PHILIPSBURG – 25 million dollars, that’s the total amount of the ‘grant agreement’ that the Sint Maarten Medical Center and the World Bank agreed on.
These funds are destined for the Sint Maarten Hospital Resiliency and Preparedness Project. The funds will not be paid out in one lump-sum payment but will be paid out in installments after the successful completion of various stages of a long process and following audits to be carried out by the World Bank.
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By Tim van Dijk and Marcia van Oers
To ensure that the process would flow smoothly, workshops were held for three days during October where the hospital staff met with representatives from the World Bank.
Carolyn Shelton, Senior Operations Officer at the World Bank: “The workshops were the formal launch for the projects that the hospital has planned.” The World Bank has often been criticized for dragging its feet when it comes to releasing funds. “There’s a lot of work involved in planning for such a large project”, says Shelton.
How will the SMMC spend the 25 million?
The 25 million dollar ‘grant agreement’ provides funds for amongst other things reinforcing the current hospital so as to make it hurricane-proof. Workers are currently reinforcing the roof to ensure that it can withstand a category 4 hurricane.
This project should be finished within one month. By then the roof should be sturdy enough to withstand future hurricanes. But reinforcing the roof is only one small part of the project which should take 5 years to complete. The biggest chunk of change will go towards the construction of the a hospital, a decision which was made after hurricane Irma, to ensure that the design will be able to withstand category 5+ hurricanes.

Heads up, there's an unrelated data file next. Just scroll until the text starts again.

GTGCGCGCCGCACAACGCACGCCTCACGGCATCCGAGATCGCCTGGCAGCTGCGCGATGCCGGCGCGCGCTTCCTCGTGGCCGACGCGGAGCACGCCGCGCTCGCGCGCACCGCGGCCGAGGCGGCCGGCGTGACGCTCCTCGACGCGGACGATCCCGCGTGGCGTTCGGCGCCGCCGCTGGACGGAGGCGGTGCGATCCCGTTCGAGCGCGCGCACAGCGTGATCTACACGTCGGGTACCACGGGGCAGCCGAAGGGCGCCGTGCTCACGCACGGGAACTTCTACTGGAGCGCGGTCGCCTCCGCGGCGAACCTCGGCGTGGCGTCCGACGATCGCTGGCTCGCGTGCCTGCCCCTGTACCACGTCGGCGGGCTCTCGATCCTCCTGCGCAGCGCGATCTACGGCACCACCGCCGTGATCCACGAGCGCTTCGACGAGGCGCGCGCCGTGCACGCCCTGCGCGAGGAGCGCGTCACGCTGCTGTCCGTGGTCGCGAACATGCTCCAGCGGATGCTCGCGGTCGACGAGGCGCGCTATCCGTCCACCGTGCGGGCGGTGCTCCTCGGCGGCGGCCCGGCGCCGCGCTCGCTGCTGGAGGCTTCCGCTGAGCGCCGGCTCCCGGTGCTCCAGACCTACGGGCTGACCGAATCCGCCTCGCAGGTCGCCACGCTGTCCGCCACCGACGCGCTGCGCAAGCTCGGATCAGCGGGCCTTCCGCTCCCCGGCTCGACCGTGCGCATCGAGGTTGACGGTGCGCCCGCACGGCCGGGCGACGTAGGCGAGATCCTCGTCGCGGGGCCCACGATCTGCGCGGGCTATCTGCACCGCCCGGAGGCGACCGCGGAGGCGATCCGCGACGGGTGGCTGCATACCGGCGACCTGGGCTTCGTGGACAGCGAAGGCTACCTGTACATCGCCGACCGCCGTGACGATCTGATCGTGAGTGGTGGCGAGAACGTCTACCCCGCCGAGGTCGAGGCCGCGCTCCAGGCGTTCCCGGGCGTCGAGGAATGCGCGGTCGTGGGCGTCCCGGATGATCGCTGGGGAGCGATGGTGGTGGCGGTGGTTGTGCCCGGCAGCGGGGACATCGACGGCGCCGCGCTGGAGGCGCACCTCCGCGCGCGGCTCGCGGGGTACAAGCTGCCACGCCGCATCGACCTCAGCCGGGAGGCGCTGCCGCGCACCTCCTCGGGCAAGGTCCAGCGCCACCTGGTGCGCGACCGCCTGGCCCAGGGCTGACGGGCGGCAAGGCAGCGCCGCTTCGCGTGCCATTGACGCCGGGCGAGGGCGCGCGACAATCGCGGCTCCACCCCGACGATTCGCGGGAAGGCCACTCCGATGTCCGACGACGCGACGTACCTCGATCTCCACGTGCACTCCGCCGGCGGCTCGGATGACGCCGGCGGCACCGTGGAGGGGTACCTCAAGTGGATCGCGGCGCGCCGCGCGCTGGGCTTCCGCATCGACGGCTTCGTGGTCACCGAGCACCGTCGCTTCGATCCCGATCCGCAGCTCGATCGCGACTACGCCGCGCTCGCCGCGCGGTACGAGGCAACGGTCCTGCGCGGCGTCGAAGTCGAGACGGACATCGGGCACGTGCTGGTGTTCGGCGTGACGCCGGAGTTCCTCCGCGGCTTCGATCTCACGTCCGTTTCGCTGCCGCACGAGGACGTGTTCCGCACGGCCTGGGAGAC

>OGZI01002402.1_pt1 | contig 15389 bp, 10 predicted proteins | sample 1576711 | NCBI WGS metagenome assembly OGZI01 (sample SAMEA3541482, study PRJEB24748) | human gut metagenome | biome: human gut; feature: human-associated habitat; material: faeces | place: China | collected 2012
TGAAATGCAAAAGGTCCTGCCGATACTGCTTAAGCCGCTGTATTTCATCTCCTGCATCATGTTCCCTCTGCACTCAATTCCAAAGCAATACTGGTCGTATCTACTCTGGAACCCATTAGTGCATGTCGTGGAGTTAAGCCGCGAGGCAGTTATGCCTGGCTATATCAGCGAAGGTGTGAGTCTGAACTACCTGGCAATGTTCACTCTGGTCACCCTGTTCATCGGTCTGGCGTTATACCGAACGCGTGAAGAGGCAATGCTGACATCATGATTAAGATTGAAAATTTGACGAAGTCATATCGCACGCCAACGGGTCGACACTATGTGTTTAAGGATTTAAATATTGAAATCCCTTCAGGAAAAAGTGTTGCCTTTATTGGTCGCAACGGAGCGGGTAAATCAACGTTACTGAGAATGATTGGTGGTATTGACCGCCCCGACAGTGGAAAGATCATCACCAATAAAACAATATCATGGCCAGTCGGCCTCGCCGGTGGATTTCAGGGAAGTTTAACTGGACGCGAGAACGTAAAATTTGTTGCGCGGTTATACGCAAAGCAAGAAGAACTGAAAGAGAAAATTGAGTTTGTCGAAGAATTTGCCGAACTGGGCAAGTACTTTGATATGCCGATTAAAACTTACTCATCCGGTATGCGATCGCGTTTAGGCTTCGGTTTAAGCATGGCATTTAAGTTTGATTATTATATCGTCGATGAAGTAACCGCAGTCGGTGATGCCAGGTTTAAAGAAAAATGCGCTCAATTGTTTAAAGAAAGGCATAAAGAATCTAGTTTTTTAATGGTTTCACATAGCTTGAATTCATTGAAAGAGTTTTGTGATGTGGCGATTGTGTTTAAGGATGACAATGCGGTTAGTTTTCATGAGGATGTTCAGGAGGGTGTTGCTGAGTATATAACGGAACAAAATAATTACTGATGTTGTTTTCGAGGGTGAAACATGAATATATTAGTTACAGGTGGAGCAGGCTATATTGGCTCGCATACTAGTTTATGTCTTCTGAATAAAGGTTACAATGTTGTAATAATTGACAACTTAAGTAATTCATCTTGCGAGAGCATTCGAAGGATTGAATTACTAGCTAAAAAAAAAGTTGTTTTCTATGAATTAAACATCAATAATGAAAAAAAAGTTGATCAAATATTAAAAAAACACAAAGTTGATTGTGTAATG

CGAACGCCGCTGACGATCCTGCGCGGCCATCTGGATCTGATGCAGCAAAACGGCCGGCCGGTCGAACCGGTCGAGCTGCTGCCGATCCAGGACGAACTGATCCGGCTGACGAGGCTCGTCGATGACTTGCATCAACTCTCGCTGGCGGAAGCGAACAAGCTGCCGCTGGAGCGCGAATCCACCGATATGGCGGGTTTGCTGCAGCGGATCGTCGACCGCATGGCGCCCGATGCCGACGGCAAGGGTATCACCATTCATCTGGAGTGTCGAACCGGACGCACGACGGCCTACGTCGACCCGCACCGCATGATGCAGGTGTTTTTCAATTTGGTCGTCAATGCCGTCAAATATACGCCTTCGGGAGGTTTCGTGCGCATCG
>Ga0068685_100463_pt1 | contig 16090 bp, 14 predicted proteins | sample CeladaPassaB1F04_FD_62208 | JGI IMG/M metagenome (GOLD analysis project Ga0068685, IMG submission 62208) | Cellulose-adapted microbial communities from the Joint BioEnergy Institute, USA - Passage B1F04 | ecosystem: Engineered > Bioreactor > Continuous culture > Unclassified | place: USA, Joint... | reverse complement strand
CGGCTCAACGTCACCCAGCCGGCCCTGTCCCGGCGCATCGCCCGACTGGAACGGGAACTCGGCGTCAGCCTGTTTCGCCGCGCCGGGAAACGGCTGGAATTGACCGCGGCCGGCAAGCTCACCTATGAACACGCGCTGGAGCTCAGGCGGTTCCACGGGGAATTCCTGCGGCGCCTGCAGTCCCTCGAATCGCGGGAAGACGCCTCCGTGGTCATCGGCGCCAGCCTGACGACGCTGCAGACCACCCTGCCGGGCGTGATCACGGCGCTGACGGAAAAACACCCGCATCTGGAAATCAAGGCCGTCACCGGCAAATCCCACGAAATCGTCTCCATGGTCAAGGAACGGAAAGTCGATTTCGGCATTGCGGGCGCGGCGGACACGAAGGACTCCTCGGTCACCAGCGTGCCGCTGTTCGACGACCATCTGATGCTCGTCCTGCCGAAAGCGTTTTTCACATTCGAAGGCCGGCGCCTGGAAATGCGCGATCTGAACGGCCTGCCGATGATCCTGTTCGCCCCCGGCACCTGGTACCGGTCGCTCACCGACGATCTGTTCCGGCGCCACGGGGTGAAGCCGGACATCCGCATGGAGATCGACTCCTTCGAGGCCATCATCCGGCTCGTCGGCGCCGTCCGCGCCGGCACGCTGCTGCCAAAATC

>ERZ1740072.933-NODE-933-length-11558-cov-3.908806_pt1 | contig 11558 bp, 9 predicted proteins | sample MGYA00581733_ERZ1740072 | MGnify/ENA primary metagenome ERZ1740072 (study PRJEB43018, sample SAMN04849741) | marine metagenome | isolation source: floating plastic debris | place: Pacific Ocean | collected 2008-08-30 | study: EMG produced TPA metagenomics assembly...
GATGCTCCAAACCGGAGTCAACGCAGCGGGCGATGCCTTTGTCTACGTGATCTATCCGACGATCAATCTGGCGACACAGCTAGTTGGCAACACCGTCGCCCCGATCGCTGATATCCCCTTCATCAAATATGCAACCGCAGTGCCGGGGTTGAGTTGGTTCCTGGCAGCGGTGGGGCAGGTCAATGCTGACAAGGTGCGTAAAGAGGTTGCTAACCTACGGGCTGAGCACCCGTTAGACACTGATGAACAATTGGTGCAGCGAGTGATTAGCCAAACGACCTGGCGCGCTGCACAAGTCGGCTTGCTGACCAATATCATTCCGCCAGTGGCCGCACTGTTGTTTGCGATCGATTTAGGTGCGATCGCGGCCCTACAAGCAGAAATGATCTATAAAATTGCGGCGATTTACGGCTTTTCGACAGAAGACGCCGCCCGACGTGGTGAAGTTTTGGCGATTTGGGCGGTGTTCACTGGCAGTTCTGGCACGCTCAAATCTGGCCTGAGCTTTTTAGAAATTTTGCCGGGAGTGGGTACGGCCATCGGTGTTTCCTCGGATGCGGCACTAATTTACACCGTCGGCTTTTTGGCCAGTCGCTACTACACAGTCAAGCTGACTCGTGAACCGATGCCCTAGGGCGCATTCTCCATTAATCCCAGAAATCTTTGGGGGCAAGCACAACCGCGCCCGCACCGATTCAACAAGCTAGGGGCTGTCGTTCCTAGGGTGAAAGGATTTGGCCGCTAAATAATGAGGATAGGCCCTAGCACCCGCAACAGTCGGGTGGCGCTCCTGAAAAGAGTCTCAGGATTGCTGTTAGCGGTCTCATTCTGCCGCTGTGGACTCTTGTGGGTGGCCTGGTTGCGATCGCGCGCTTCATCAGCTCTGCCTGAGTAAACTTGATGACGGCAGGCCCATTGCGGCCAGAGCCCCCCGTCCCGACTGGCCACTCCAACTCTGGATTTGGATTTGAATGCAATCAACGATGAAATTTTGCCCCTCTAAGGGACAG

The entire 25 million will be divided between 3 components:
* 17 million dollars are allocated towards component 1, the upgrades to the designs for the new hospital. This should ensure that the hospital will be able to withstand category 5+ hurricanes with sustained winds above 200 miles per hour. Fire prevention, expanding the Emergency Department and Dialysis Department are some of the objectives of this component.
* 7,7 million dollars have been allocated towards component 2, the Transition and Contingency Plan, the reinforcement of the current hospital. This will ensure that the hospital remains in operation while the other one is being built. The transition from the old hospital to the new one also brings with it its own difficulties which need to be planned for and proper investments have to be made. Unforeseen circumstances also have to be taken into account, and budgeted for.
* 300.000 dollars have been allocated towards component 3, project management: the staff needed to execute the plan, internal technical audits, operational expenses, and materials. The costs for the accreditation procedure to receive the Joint Commission International (JCI) standard also fall under this component.
Kees Klarenbeek, the Chairman of the Board of Directors of the SMMC: “The new hospital should ensure that less patients have to travel abroad to receive care, because certain medical treatments would be available here on Sint Maarten. The new hospital will provide us with opportunities to attract new specialists.”